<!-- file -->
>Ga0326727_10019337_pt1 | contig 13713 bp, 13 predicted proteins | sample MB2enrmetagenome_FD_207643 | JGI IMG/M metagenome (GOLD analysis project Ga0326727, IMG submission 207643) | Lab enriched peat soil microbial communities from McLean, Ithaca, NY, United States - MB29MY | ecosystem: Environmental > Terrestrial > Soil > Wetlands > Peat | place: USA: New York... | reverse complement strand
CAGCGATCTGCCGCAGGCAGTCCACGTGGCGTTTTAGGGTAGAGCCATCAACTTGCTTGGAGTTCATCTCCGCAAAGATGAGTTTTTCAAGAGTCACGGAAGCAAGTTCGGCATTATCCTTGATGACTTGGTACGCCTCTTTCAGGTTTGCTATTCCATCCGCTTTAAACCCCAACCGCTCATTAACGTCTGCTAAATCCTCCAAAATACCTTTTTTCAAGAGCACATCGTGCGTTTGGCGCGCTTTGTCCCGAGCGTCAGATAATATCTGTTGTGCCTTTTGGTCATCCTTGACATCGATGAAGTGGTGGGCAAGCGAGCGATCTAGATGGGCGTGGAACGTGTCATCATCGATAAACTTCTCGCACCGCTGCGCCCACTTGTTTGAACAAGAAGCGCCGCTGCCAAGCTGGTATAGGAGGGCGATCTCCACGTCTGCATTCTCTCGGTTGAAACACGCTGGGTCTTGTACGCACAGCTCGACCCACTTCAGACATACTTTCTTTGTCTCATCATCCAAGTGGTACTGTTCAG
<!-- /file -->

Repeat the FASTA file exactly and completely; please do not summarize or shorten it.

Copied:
>Ga0326727_10019337_pt1 | contig 13713 bp, 13 predicted proteins | sample MB2enrmetagenome_FD_207643 | JGI IMG/M metagenome (GOLD analysis project Ga0326727, IMG submission 207643) | Lab enriched peat soil microbial communities from McLean, Ithaca, NY, United States - MB29MY | ecosystem: Environmental > Terrestrial > Soil > Wetlands > Peat | place: USA: New York... | reverse complement strand
CAGCGATCTGCCGCAGGCAGTCCACGTGGCGTTTTAGGGTAGAGCCATCAACTTGCTTGGAGTTCATCTCCGCAAAGATGAGTTTTTCAAGAGTCACGGAAGCAAGTTCGGCATTATCCTTGATGACTTGGTACGCCTCTTTCAGGTTTGCTATTCCATCCGCTTTAAACCCCAACCGCTCATTAACGTCTGCTAAATCCTCCAAAATACCTTTTTTCAAGAGCACATCGTGCGTTTGGCGCGCTTTGTCCCGAGCGTCAGATAATATCTGTTGTGCCTTTTGGTCATCCTTGACATCGATGAAGTGGTGGGCAAGCGAGCGATCTAGATGGGCGTGGAACGTGTCATCATCGATAAACTTCTCGCACCGCTGCGCCCACTTGTTTGAACAAGAAGCGCCGCTGCCAAGCTGGTATAGGAGGGCGATCTCCACGTCTGCATTCTCTCGGTTGAAACACGCTGGGTCTTGTACGCACAGCTCGACCCACTTCAGACATACTTTCTTTGTCTCATCATCCAAGTGGTACTGTTCAG